What a ripper!
In her acclaimed debut show last year, Zoe Coombs Marr showed she was onto a winner with her character “Dave”, a sexist male stand-up with a few issues to deal with. It was a brilliant, stinging riposte to the misogyny of the Australian comedy circuit in which she cut her teeth. With her second show, she could have just repeated the trick and left it at that, relying on the strength of the idea. But instead, in Trigger Warning she builds and builds and takes it far beyond the original concept.
Looking back, Bridget Christie’s not dissimilar concepts of being an ant (or a horse) onstage telling jokes about gender, seems drab and one-dimensional. Watching Trigger Warning by comparison is like switching from mono to stereo. This year, Dave is a changed man. He has been getting some stick on Twitter for being a retrograde comedian, so has ditched his stand-up to do mime and clowning instead – in a comedy in-joke, he’s been to the Philipe Gaulier clowning school in Paris, where it seems half the Fringe brochure has gone. The few jokes that Dave does have in the show are flagged up at the beginning – the trigger warnings of the title – and that idea has a bigger comic payoff than I was expecting.
We are treated to the sight of Dave swimming through the room, eyes ablaze with delight. He sets about “discovering things in the space”. And yet, while Coombs Marr is a physical comedian of considerable skill, Dave is not. He can never shake his stand-up roots. The futility of his attempts to reject it is brilliantly portrayed by Coombs Marr.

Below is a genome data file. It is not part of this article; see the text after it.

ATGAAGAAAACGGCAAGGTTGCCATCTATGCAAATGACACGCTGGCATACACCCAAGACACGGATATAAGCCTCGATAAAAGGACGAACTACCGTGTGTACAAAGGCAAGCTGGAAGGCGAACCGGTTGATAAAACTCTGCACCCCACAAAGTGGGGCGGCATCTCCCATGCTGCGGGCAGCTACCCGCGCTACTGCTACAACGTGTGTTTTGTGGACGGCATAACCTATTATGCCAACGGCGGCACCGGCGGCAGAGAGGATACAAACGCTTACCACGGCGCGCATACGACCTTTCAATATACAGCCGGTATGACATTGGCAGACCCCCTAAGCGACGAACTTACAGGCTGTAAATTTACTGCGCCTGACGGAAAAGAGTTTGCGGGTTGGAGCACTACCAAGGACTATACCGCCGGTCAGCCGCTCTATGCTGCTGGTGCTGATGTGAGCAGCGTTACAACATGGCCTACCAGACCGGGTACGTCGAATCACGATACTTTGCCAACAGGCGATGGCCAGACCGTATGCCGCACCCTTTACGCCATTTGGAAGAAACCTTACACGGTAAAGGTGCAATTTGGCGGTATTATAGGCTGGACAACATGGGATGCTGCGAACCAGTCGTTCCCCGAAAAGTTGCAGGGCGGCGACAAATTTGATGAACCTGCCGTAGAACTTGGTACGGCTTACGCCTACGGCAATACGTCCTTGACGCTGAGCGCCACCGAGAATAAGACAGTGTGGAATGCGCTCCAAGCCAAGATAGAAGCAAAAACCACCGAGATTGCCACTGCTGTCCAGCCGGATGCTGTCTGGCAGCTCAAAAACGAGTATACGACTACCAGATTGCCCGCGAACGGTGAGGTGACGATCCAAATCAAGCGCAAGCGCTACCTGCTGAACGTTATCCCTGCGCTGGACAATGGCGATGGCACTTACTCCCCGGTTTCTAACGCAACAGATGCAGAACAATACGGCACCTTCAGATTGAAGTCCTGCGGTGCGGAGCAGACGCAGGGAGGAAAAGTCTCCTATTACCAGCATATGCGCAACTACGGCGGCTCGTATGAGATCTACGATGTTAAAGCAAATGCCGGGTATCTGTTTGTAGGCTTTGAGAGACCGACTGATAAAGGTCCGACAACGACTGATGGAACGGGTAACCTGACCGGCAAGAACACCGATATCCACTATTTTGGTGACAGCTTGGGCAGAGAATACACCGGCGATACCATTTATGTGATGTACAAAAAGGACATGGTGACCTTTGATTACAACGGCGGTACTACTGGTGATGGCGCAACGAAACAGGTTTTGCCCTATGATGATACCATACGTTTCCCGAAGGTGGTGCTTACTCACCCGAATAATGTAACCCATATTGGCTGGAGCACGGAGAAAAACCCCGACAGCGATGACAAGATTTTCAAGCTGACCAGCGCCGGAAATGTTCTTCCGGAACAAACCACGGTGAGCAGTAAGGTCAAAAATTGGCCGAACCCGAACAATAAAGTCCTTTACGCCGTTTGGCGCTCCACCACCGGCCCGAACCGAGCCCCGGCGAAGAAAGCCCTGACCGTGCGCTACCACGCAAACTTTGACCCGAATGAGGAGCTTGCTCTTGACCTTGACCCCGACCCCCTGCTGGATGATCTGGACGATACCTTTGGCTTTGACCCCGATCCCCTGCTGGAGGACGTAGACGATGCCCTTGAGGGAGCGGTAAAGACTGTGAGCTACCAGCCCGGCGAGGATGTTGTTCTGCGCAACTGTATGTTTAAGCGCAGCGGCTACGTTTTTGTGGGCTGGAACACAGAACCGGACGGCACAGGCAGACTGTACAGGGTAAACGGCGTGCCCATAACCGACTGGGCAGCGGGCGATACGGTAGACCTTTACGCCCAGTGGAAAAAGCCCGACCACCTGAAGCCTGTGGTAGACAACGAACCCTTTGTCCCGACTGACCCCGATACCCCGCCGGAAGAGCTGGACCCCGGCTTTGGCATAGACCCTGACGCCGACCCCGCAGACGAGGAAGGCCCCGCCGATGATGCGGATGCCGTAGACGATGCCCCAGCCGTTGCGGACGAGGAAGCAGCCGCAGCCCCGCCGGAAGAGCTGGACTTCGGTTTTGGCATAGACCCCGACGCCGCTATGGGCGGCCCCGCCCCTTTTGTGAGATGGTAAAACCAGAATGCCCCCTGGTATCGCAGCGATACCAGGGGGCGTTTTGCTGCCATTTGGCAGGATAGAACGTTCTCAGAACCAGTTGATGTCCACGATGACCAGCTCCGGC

And yet the show goes further, piling layer upon layer, including Coombs Marr coming out of character to reveal how Dave was conceived, so to speak. The show pushes meta comedy to its limit, and probably slightly beyond it. It is quite reliant on some pretty specific cultural references too – I admit that Maddy Ziegle was lost on me – so it can feel quite in-jokey. But I don’t think that detracts especially, as this is a powerhouse comic performance from Coombs Marr, and her show is funny, smart and timely.
Review by Paul Fleckney